Helene Cixous and Poststructuralist Feminist Theory

Helene Cixous‘ work has been influenced by Derridean deconstruction. Essays such as The Laugh of the MedusaSorties, Coming to Writing and Other Essays (1991), Readings and The Newly Born Woman (with Catherine Clement, translation in 1986) are her attempts to discover a writing that is fluid, transgressive and beyond binary systems of logic. Cixous has also written fiction and plays.


(I) Analysing Western discourse, Cixous discovers binary oppositions at work everywhere. The binary hierarchy is always a relationship of violence and the feminine term, is always killed. And since logocentrism attributes all origins to the phallus, creativity and life is also assumed to be male. This principle of exclusion is summed up by Cixous thus: “Intention: desire, authority—examine them and you are led right back . . . to the father. It is not possible not to notice that there is no place whatsoever for women in the calculations.”

(2) Patriarchy is maintained by the exchange of women as possessions from father to husbands in order to gain something. The male gains authority, power, virility and pleasure in this economy based on property and exchange. The feminine economy is based not on the proper and exclusion but on the gift. The woman, writes Cixous, does not try to “recover her expenses.” She is able to “depropriate herself without self-interest . . . endless body, without end.” Writing is also structured by a “sexual opposition,” one that favoured the male and reduced writing “to his laws.”

(3) Exclusion and linearity, the characteristics of male writing, created a hierarchy of sexual difference within language and discourse. The exclusion of women from writing is due to the fact that Western history of writing is synonymous with the separation of the body from the text, of the privileging of reasoning over feeling. The need is thus for a woman’s writing, one that will be a flow of “luminous torrents,” excess, never-ending and open, without hierarchy, repressive logic or control.

(4) In her search for the ecriture feminine —a feminine writing practice — Cixous suggests that such a feminine writing can never be “theorised enclosed, coded.” This writing can help escape (what she terms a “sortie”) to an “elsewhere” beyond the oppressive identities of binarisms. In The Laugh of the Medusa, which is one of Cixous’ best read essays, Cixous demonstrates what the ecriture feminine can be. A celebratory and ecstatic tone is visible in this writing which ranges in style from the poetic to the densely theoretical, the use of slang and colloquialisms to the use of high rhetoric. This is what Cixous described as “flying in language and making it fly,” since for centuries we’ve been able to possess anything only by flying;  we’ve lived in flight, stealing away.” Puns, declamations, fragmented syntax and associative word play are very often the staple of Cixous’ writing. Here creative and academic/theoretical discourse cannot be distinguished, for to separate the two would be to put into place a binary opposition. The writing celebrates excesses, flows and creative extravagance, and (like Irigaray) emphasizes the sense of touch. Cixous refers to even male authors like Joyce and Jean Genet as writing this kind of ecriture feminine.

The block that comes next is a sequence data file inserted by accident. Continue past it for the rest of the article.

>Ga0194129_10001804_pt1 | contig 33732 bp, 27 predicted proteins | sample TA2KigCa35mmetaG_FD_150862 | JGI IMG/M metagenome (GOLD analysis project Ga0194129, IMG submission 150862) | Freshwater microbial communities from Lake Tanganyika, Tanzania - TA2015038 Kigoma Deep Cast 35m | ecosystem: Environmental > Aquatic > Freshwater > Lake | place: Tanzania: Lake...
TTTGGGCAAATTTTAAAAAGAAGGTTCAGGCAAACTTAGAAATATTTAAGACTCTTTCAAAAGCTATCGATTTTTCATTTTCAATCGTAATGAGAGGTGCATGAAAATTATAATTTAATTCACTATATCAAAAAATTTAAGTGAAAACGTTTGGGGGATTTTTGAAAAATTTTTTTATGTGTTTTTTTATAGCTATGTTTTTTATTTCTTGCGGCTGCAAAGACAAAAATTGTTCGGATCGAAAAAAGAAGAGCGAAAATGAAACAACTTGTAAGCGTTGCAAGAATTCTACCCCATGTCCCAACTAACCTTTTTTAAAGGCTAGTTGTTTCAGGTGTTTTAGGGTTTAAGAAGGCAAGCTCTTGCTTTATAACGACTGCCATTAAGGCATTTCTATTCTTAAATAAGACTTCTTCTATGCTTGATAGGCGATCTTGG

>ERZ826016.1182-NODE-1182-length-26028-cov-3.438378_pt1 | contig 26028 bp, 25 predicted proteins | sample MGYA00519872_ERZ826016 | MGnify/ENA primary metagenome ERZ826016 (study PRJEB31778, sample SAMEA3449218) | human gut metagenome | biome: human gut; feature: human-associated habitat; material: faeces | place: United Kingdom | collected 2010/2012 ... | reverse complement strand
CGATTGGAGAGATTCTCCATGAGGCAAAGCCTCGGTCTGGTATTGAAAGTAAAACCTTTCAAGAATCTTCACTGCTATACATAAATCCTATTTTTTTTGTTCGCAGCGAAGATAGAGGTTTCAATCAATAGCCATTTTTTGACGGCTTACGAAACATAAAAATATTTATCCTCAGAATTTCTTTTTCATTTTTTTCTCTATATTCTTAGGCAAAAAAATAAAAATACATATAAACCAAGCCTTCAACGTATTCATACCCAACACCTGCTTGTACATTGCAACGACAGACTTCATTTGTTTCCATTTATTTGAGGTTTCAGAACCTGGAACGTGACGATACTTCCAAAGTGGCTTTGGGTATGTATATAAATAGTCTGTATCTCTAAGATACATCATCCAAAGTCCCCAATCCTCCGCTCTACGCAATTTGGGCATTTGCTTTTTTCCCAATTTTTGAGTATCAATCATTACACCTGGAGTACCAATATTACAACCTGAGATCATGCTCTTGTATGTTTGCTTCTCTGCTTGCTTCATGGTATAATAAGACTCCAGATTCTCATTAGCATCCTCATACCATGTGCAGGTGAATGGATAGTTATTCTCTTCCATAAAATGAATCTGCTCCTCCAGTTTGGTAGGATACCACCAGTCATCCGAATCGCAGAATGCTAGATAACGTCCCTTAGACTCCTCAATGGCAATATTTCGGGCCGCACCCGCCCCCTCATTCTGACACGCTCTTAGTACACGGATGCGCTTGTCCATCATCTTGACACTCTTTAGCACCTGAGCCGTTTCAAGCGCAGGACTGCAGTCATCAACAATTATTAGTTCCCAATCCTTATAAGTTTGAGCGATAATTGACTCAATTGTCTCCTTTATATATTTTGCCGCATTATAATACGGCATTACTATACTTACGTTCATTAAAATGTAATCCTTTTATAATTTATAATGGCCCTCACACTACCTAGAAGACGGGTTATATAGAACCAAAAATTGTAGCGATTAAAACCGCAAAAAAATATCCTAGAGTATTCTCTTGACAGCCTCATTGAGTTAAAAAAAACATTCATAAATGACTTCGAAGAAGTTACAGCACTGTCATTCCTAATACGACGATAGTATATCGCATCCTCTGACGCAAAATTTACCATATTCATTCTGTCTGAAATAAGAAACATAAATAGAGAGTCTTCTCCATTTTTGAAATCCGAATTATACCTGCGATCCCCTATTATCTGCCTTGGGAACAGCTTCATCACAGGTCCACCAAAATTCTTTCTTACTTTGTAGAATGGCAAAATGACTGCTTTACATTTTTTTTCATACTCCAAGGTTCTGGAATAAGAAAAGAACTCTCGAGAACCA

(5) A feminine text is, for Cixous, never anything other than subversive. The emphasis on word-play, on fragmentation and slipperiness, of the economy of rhythm and sound and many-voiced discourse seeks to undermine the unitariness of phallocentric writing that represses fluidity and the flow of desire in favour of order and “system.” The subversiveness of ecriture feminine is the rejection of such a repressive binary logic—of man/woman, theoretical/creative, nature/culture, and inside/outside—and therefore of the reality the logic represents. The stories need to be retold without the oppressive logic of patriarchal society.

(6) Femininity is plenitude, excess. In order to deconstruct the logic of the symbolic order one needs to return to the pre-Oedipal. This would mean a return to the early stage of bisexuality. Bisexuality, for Cixous, is the means to collapse the unitary sexual identity, which “doesn’t annul differences, but stirs them up.” It also, therefore rejects any sexual essentialism, leading to the argument that there is no “pure” male or female sex: each is the Other.

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1 reply

  1. This was a great summary of Cixous’ key ideas throughout her writing! Very useful and easy to understand, thank you so much!

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